Thursday, January 21, 2010

Trompe l'oeil

Trompe L'oeil is a french term for "trick the eye". In truth it is wonderfully imaginative and fun! Three dimensional renderings are always easy for the viewer to fall into. They capture our curiosity. Escher was a master of architectural illusions, study of infinity, and tessellations. The architectural illusions or architectural trompe l'oeil is known as quodlibet. This form of illusion features realistically rendered paintings of every day items such as ribbon, playing cards, pens, knives, brushes, make it look as though the items were haphazardly left on top of the painting.

Tricking the eye is best achieved when we have something to reference. In the case of quodlibet, the use of every day items assists in tricking the eye and bringing the otherwise flat image into a 3D proportion. We see wonderful trompe l'oeil murals all throughout the world. Some of the most fascinating utilize a person seemingly outside of the mural looking into the mural. A well known artist, John Pugh often executes this very example.

Trompe l'oeil is mostly associated with murals. We thrive when confronted with a mural. As Grhamam Rust states:
"From cottage to palace, there is always a place for a Mural Decoration; it can transform darkness into light, the humdrum into the exotic; it can lift the spirits of the meanest room and visually transport the occupants into another world."

Perhaps you would like to know how to execute a trompe l'oeil?

For beginners, start with something simple. I suggest you use an everyday. Lauren Cole Abrahams is an artist and a teacher. Below, she walks you through the basics:

I have my students use simple everyday playing cards. There are a few hard and fast rules for choosing what to depict....

  • The items have to be the SAME SIZE as the real object....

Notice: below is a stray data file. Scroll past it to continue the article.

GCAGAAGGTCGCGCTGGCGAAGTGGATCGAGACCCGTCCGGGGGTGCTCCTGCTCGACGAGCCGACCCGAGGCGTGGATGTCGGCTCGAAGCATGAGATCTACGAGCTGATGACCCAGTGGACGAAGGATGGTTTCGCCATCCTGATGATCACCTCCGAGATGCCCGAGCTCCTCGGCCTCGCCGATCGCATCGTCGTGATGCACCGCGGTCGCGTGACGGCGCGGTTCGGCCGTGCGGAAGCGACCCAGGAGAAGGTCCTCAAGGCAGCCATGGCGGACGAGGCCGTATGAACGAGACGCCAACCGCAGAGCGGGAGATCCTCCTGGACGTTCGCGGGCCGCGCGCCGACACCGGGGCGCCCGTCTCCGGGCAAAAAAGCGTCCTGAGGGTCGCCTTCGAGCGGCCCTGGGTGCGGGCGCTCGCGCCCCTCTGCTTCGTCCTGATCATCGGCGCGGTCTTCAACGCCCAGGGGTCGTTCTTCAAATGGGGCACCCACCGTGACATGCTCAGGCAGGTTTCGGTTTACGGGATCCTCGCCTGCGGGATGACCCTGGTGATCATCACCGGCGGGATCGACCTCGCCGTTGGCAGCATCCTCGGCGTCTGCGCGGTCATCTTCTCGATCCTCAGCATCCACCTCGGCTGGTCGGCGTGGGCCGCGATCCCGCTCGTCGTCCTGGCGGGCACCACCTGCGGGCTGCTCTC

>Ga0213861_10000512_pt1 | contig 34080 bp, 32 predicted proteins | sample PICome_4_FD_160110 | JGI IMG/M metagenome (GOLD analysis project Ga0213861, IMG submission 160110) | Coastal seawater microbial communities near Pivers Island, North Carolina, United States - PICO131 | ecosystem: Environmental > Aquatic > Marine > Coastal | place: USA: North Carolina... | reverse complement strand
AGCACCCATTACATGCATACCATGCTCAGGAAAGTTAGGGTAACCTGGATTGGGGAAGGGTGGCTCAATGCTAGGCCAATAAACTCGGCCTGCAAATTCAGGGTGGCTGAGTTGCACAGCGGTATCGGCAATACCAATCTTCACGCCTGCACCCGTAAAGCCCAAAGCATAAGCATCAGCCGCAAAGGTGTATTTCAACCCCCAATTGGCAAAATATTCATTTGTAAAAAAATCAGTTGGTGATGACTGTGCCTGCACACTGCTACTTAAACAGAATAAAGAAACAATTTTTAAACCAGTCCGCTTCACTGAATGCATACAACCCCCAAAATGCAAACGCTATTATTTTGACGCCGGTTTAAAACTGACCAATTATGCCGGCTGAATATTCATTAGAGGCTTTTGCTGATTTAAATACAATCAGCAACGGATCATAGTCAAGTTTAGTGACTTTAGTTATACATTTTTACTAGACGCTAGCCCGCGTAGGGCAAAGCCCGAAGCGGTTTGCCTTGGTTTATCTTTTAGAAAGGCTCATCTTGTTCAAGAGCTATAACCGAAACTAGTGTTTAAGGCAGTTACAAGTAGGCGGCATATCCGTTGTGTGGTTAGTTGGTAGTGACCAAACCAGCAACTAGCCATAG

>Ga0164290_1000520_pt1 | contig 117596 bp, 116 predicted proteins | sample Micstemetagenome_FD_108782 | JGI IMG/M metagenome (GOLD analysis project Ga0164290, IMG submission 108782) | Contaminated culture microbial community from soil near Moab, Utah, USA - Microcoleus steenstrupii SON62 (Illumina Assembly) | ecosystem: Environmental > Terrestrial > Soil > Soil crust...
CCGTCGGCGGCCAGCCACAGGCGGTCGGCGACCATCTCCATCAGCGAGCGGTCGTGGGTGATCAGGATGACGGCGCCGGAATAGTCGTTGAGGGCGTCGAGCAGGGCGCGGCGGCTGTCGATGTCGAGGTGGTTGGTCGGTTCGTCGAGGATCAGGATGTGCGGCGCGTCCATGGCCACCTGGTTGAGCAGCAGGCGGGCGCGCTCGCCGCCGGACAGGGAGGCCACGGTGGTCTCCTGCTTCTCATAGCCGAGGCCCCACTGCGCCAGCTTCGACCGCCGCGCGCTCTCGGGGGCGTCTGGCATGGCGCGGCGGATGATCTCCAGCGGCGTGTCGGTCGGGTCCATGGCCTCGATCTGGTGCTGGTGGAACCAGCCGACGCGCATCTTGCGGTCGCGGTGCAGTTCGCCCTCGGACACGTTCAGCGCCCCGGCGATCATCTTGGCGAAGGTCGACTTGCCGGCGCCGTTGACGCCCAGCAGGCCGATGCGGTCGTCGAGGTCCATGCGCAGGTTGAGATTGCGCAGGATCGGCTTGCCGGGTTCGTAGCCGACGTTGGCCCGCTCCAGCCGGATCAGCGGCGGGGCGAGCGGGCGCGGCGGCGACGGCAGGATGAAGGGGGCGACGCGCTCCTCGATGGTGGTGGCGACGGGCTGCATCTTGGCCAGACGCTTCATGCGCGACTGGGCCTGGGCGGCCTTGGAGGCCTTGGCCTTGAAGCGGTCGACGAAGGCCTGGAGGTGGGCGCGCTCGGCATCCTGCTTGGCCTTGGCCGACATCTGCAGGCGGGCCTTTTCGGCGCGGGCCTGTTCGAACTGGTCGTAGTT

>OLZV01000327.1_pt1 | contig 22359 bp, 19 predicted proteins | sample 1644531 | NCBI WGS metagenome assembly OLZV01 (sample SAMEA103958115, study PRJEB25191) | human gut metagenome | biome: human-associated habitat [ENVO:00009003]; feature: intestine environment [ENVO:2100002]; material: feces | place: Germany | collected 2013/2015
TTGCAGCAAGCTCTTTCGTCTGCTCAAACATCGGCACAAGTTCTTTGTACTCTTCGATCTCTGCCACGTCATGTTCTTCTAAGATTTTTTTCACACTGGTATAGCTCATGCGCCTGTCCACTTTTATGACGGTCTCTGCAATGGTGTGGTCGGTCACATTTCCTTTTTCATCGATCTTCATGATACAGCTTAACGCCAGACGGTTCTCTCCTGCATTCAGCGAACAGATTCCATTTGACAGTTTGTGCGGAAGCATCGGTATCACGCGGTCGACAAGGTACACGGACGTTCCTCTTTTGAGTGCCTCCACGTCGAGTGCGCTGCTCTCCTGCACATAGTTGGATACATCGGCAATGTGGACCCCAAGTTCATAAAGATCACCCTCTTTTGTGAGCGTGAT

• they have to all have the SAME LIGHT SOURCE....
  • and SHADOW RENDERING is very important.....
  • the objects have to be STATIONARY, NOT MOVING to be convincing....the minute you try to capture movement, the illusion is broken.

You can't get a convincing illusion if you are painting something that comes away from the surface very far...choose objects that are low to the, envelopes,keys, ribbon, fabrics are just a few of the many things that translate well into trompe l'oeil.....this pertains equally to vertical surfaces as well as horizontal ones....if you try to paint a tall glass of wine on top of a tabletop, it will be hard to convince someone that it is really there..if you have it on its side, with wine having been spilled, it works.....

Please visit this site for a fantastic HOW TO lesson!

Enjoy life and painting what you depict!

Contemporary trompe l'oeil artists are: Ellen Altfest, Julian Beever, Daniela Benedini, Henri Cadiou, Ronald Francis, Richard Haas, Ranier Maria Latzke, Istvan Orosz, Jacques Poirier, Susan Powers, John Pugh, Pierre-Marie Rudelle, Graham Rust, Anthony Waichulis, Sara Watson, Asha Zero, and Kurt Wenner.

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